I didn’t read Ender’s Game as a child. I love sci-fi now, but I wasn’t into it as a kid. I think I was intimidated by the books my uncle and cousins had on their shelves (all the covers had soft-focus pictures of space on them). But now? Show me a dystopian galaxy I don’t like and I’ll show you someone who’s wearing my skin and pretending to be me but getting all the details wrong.
If child me had read Ender’s Game, she would have been jealous of Ender for sure. Someone chose Ender. Ender’s better than other kids. Ender’s special. I wanted to be special and better than the other kids! Sure, our parents tell us we’re special—but all you need to do is look at the kid next to you whose sweater smells inexplicably like throw-up and you know you’re just a mouth breather like the rest of ’em.
Adult me is also jealous of six-year-old Ender heading off to Battle School. After years of trying to find the career that fits you, wouldn’t it be nice if someone just showed up at your house and was like, “Hey, I know you think you’re ringing up bread bowls at Panera, but we were just kidding about that—you’re actually a wizard. Get thee to wizarding school, you’re gonna save all our asses!” Or go to Battle School or on a hobbit’s quest or whatever. I want someone to tell me what I’m supposed to be doing!
But then I remember how young six actually is. Have you talked to a six-year-old lately? Although I’m sure at the time I thought I was ready to casually date, a six-year-old might still wet the bed. Yes, random six-year-old, I see why you’re not allowed to operate a stove.
So special Ender ships off to Battle School and is basically ridden like Seabiscuit all the way to graduation. No recess. No dodgeball. No overly aggressive games of Red Rover. He’s busy being our genius and our savior.
Kid me who hated all the aforementioned things: Isn’t he a big, lucky winner?!
Adult me: He’s going to have a breakdown.
And that, I think, is the main reason I loved reading Ender’s Game as an adult. As opposed to being caught up in the details of the winning and the losing of the games, I spent the majority of the book feeling very connected to and concerned about Ender’s mental state. I could relate. No, I’m not saving the world. But just the notion of finding a way to feed myself in the stupidly expensive city in which I live is enough to make me look at my reflection in the darkened subway windows and think, “Nope, you’re not making it out of this one alive.” That’s MY game. I like to think of it as a more self-centered and infinitely less important version of Ender’s.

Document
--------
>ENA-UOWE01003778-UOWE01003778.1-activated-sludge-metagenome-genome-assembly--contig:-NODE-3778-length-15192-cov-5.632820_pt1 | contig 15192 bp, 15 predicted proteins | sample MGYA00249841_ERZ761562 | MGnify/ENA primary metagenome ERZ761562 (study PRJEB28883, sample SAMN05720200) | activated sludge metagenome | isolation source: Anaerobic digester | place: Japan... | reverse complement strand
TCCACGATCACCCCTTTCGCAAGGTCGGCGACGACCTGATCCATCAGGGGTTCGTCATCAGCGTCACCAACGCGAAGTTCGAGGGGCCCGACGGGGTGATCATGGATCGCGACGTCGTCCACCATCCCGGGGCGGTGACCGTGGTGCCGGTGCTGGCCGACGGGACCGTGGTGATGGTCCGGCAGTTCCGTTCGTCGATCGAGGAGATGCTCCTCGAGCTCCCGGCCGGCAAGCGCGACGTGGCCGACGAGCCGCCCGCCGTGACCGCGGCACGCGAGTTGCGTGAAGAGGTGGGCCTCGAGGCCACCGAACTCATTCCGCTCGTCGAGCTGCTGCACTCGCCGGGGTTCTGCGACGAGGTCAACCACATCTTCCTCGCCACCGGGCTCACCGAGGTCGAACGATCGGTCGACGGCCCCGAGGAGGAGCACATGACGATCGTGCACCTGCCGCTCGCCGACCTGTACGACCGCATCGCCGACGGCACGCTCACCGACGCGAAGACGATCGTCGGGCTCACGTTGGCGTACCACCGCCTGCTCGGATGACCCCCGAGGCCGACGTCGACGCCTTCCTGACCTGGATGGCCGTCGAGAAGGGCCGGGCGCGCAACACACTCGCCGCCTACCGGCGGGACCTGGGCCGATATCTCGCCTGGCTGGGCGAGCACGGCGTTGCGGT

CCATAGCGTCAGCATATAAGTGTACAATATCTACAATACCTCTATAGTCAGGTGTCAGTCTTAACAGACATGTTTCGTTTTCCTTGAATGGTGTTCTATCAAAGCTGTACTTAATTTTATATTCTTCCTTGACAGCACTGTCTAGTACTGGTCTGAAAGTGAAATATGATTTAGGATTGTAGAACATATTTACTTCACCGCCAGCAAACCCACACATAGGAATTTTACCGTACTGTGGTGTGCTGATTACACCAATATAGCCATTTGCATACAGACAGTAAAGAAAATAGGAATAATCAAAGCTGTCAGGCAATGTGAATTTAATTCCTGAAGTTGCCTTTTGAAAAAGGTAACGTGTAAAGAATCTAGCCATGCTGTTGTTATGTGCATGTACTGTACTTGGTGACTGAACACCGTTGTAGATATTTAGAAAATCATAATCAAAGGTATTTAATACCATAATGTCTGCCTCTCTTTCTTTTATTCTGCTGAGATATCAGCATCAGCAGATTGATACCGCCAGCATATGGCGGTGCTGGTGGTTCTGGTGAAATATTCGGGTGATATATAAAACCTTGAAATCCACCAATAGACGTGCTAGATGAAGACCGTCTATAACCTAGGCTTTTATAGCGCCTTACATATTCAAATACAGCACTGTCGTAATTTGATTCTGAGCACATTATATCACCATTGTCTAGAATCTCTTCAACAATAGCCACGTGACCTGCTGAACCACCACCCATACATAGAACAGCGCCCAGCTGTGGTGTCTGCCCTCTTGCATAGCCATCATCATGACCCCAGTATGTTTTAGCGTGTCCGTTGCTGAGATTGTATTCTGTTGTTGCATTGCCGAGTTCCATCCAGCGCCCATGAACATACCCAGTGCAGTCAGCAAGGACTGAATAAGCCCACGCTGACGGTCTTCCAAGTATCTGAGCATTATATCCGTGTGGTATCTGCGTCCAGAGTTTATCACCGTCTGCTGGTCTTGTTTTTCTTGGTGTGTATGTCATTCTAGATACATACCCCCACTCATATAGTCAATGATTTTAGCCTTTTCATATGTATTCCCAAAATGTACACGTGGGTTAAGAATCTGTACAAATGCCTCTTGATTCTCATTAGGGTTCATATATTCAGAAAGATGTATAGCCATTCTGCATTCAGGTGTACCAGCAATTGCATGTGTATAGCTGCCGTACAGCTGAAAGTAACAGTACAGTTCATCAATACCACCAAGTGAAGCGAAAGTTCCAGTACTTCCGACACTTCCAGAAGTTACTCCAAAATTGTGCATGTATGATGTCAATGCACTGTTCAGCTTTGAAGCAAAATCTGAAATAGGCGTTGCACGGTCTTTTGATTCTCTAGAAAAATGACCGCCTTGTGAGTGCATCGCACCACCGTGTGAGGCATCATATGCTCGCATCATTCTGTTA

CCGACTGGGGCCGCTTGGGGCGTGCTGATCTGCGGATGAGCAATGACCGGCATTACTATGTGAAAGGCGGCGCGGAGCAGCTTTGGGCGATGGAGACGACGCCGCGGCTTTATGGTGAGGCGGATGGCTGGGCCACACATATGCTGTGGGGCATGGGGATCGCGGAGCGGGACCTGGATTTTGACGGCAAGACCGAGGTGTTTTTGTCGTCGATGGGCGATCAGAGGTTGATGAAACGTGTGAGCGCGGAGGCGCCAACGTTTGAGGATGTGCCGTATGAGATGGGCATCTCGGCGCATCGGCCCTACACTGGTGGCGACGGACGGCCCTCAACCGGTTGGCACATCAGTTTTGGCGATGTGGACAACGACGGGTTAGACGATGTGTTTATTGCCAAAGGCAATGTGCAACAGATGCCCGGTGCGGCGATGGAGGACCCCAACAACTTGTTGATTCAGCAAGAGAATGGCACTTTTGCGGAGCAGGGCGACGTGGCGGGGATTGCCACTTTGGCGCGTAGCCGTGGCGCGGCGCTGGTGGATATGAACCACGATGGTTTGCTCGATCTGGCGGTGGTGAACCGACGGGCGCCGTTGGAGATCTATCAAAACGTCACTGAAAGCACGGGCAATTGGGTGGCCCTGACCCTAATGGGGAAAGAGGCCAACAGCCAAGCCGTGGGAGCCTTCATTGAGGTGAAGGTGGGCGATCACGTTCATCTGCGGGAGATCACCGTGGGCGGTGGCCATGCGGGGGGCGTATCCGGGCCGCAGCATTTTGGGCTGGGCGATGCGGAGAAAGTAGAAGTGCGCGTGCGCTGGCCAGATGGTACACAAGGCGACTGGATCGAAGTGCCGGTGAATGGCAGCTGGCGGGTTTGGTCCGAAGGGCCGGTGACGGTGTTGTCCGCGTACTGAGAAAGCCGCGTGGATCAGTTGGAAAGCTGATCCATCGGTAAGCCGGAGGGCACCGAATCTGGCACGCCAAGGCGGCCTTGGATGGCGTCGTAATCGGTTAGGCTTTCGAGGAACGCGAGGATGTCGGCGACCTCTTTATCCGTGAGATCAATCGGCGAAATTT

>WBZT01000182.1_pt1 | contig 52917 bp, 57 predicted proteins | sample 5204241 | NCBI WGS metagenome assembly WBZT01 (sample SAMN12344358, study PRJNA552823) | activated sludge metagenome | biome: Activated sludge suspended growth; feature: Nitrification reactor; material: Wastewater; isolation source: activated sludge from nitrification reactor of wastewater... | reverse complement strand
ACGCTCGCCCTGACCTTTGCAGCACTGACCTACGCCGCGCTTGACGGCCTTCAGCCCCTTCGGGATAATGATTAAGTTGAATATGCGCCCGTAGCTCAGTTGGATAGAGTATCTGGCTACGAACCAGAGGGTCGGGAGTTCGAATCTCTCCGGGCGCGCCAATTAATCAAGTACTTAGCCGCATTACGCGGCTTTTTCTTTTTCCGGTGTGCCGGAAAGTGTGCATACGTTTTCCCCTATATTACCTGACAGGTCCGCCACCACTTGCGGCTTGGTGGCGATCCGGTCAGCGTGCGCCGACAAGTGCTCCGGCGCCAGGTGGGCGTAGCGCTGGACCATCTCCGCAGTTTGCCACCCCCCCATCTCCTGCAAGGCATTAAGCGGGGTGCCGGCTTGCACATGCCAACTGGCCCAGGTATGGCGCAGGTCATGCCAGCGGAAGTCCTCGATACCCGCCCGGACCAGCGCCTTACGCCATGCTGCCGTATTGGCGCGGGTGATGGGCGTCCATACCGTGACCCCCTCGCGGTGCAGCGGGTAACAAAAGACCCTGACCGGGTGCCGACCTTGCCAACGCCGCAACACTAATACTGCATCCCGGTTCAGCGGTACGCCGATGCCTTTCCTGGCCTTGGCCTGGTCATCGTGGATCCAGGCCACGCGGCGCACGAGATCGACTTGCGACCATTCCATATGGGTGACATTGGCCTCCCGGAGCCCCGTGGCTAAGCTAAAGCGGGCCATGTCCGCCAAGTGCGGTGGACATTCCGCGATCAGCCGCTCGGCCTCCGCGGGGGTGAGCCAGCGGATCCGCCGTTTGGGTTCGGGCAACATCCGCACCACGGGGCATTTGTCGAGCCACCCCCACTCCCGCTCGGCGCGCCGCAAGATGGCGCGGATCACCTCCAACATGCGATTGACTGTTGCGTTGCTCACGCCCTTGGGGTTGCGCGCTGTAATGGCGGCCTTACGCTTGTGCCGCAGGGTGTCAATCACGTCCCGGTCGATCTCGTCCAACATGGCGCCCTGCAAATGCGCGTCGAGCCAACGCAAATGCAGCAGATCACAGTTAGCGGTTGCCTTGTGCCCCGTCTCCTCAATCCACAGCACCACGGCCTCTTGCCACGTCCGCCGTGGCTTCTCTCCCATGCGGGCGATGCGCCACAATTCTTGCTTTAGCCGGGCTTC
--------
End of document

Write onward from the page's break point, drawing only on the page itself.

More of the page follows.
But he’s also a genius and I’m a dancing monkey in a tiny hat, so I’m trying not to beat myself up too much. (He doesn’t even have the “What time is it? It’s showtime!” kids to brighten up his life.)
The emotional journey of our young protagonist is far more relatable and moving to me now than it would have been to my younger, dumber self. Feeling alone? Having a bad week? Exhausted by making your way in the world? Ender, you can come sit by me and all the other grown-ups at the adult table because we’ve all had it. I felt so tired for that poor child! I read this novel and felt tired the whole entire time. I really liked the book, by the way.
Lastly, I’d probably be remiss to discuss this book without at least mentioning how Orson Scott Card’s been in the news lately. Do I need to? Do I want to? No, not really, but I wish I’d known about this business before I’d bought the book. I still would’ve read it, but I would have borrowed it instead.
Should we stop reading authors if we realize we disagree (or in this case, fervently disagree) with their real-life worldviews? I don’t think so. And in all fairness, there are probably thousands of authors whose work I’ve enjoyed who are people I’d absolutely hate in real life. Ranch dressing lovers! People who juggle the loaded guns they’ve purchased out of someone’s weird backpack! Who knows?! The research I’d have to do on this is exhausting and I’m still so tired from living Ender’s life vicariously through him.
The one real conclusion I’ve drawn from this is that I should be volunteering to help my causes and writing my Congressperson and stuff instead of reading books about six-year-old geniuses anyway.
Have you read, or re-read, Ender’s Game as an adult? What was your take?